The present invention relates to an improvement in the manufacture of grain-oriented silicon steels.

U.S. Pat. Nos. 3,873,381, 3,905,842, 3,905,843 and 3,957,546 describe processing for producing boron-inhibited grain oriented electromagnetic silicon steel. Described therein are processes for producing steel of high magnetic quality from boron-bearing silicon steel melts. Through this invention, we now provide a process which improves upon those of the cited patents. Speaking broadly, we provide a process which improves upon those of said patents by incorporating controlled amounts of both boron and an oxide less stable than SiO2 at temperatures up to 2150 F., in the coating which is applied prior to the final texture anneal.

It is accordingly an object of the present invention to provide an improvement in the manufacture of grain-oriented silicon steels.

In accordance with the present invention a melt of silicon steel containing from 0.02 to 0.06% carbon, from 0.0006 to 0.0080% boron, up to 0.0100% nitrogen, no more than 0.008% aluminum and from 2.5 to 4.0% silicon is subjected to the conventional steps of casting, hot rolling, one or more cold rollings, an intermediate normalize when two or more cold rollings are employed, decarburizing, application of a refractory oxide coating and final texture annealing; and to the improvement comprising the steps of coating the surface of the steel with a refractory oxide coating consisting essentially of:

(A) 100 PARTS, BY WEIGHT, OF AT LEAST ONE SUBSTANCE FROM THE GROUP CONSISTING OF OXIDES, HYDROXIDES, CARBONATES AND BORON COMPOUNDS OF MAGNESIUM, CALCIUM, ALUMINUM AND TITANIUM;

(B) UP TO 100 PARTS, BY WEIGHT, OF AT LEAST ONE OTHER SUBSTANCE FROM THE GROUP CONSISTING OF BORON AND COMPOUNDS THEREOF, SAID COATING CONTAINING AT LEAST 0.1% BY WEIGHT, OF BORON;

(C) FROM 0.5 TO 100 PARTS, BY WEIGHT, OF AT LEAST ONE OXIDE LESS STABLE THAN SiO2 at temperatures up to 2150 F., said oxide being of an element other than boron;

(D) UP TO 40 PARTS, BY WEIGHT, OF SiO2 ;

(e) up to 20 parts, by weight, of inhibiting substances or compounds thereof; and

(F) UP TO 10 PARTS, BY WEIGHT, OF FLUXING AGENTS;

And final texture annealing said steel with said coating thereon. For purpose of definition, "one part" equals the total weight of (a) hereinabove, divided by 100.

Specific processing, as to the conventional steps, is not critical and can be in accordance with that specified in any number of publications including U.S. Pat. No. 2,867,557 and the other patents cited hereinabove. Moreover, the term casting is intended to include continuous casting processes. A hot rolled band heat treatment is also includable within the scope of the present invention. It is, however, preferred to cold roll the steel to a thickness no greater than 0.020 inch, without an intermediate anneal between cold rolling passes; from a hot rolled band having a thickness of from about 0.050 to about 0.120 inch. Melts consisting essentially of, by weight, 0.02 to 0.06% carbon, 0.015 to 0.15% manganese, 0.01 to 0.05% of material from the group consisting of sulfur and selenium, 0.0006 to 0.0080% boron, up to 0.0100% nitrogen, 2.5 to 4.0% silicon, up to 1.0% copper, no more than 0.008% aluminum, balance iron, have proven to be particularly adaptable to the subject invention. Boron levels are usually in excess of 0.0008%. Steel produced in accordance with the present invention has a permeability of at least 1870 (G/Oe) at 10 oersteds. Preferably, the steel has a permeability of at least 1900 (G/Oe) at 10 oersteds and a core loss of no more than 0.700 watts per pound at 17 kilogauss.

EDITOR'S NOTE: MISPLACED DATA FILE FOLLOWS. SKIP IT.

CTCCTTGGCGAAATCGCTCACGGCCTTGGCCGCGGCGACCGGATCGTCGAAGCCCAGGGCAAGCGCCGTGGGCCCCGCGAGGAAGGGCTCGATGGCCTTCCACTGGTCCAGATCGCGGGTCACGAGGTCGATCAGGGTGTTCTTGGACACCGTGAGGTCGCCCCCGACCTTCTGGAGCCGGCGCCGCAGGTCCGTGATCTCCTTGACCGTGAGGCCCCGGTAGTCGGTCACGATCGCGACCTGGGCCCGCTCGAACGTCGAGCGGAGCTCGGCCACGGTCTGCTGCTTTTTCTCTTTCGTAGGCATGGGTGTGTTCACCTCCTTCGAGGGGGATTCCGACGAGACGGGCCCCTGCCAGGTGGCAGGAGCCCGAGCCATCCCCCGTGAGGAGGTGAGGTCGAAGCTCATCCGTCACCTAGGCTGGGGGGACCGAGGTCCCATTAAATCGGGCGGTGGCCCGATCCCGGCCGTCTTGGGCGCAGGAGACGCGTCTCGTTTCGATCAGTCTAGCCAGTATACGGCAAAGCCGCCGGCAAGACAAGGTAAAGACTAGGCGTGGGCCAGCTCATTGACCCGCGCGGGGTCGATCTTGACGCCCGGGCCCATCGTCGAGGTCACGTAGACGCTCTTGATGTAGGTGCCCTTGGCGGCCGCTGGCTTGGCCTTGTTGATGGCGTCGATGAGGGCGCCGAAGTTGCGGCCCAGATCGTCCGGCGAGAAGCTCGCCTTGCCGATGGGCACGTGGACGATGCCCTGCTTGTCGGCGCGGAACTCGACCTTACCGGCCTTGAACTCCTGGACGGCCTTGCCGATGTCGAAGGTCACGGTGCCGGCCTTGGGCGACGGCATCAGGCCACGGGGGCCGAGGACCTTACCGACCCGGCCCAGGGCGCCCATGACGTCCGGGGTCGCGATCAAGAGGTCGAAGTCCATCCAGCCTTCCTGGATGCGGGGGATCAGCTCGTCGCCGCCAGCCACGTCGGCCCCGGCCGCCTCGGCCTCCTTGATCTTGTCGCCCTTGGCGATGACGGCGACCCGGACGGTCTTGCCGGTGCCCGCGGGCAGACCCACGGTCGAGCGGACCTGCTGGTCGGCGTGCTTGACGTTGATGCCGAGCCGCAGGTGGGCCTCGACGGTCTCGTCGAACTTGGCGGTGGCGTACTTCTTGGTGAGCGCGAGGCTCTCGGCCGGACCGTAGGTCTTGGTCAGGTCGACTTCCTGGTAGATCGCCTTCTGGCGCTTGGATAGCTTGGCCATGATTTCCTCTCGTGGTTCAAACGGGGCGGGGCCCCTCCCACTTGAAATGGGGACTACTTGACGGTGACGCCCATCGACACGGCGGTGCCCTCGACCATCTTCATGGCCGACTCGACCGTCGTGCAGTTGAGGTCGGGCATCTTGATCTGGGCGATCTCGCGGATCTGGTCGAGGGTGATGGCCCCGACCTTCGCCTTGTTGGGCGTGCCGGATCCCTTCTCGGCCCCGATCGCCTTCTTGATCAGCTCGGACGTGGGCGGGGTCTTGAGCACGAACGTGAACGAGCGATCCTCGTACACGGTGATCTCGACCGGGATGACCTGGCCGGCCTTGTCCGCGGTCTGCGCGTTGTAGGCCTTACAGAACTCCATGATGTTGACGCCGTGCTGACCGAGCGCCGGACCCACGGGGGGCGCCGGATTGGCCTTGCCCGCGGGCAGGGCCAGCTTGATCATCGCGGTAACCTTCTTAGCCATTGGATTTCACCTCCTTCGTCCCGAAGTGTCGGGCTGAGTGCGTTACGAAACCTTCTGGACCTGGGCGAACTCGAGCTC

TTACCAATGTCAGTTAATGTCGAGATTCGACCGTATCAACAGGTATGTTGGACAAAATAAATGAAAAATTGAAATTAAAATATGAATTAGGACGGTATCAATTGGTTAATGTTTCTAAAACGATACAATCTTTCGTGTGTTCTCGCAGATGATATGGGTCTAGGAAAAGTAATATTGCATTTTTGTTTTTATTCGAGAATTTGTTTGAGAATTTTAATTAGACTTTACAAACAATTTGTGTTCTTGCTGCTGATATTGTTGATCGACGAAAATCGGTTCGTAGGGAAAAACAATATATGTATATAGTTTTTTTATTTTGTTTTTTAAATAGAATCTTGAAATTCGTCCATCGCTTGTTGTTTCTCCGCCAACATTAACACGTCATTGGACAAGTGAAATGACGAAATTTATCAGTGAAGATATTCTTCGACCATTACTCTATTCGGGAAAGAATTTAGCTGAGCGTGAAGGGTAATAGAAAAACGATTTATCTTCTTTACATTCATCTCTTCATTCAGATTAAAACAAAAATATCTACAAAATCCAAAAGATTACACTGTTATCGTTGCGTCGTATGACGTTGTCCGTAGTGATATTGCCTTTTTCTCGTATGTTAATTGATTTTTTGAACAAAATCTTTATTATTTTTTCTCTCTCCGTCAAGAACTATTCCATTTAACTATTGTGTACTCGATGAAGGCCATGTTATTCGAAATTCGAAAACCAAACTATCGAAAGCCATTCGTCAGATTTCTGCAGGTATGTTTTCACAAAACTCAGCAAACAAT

Inclusion of an oxide less stable than SiO2 at temperatures up to 2150 F. is particularly significant in a coating which is applied to a boron-inhibited silicon steel. By an oxide less stable than SiO2, is meant one having a free energy of formation of less negative than SiO2 under the conditions encountered during a high temperature anneal. However, insofar, as these conditions are difficult to determine a standard free energy of formation diagram can be used to determine stability. Boron inhibited silicon steels are final normalized at relatively low dew points, as the magnetic properties of said steels improve with the use of low dew points. High dew points deboronize a boron-bearing steel, thereby reducing the effect of boron as an inhibitor; and as a result thereof cause a deterioration in magnetic properties. A scale low in oxygen (as oxides, particularly SiO2) is, however, produced when a low dew point final normalize is employed; and as a certain amount of oxygen in the scale is required to render a surface susceptible to formation of a high quality base coating, a means of adding oxygen to the scale (as oxides, particularly SiO2) must be found. One such means is to add oxygen through a coating containing an oxide less stable than SiO2 at temperatures up to 2150 F. The inclusion of such an oxide allows for the formation of a high quality base coating on boron-inhibited silicon steels which are decarburized at a dew point of from +20 to +110 F.; and which is generally from +40 to +85 F. The atmosphere for the decarburization is one which is hydrogen-bearing, and generally one of hydrogen and nitrogen. Temperatures of from 1400 to 1550 F. are particularly desirable for the final normalize as decarburization proceeds most effectively at a temperature of about 1475 F. Time at temperature is usually from ten seconds to ten minutes.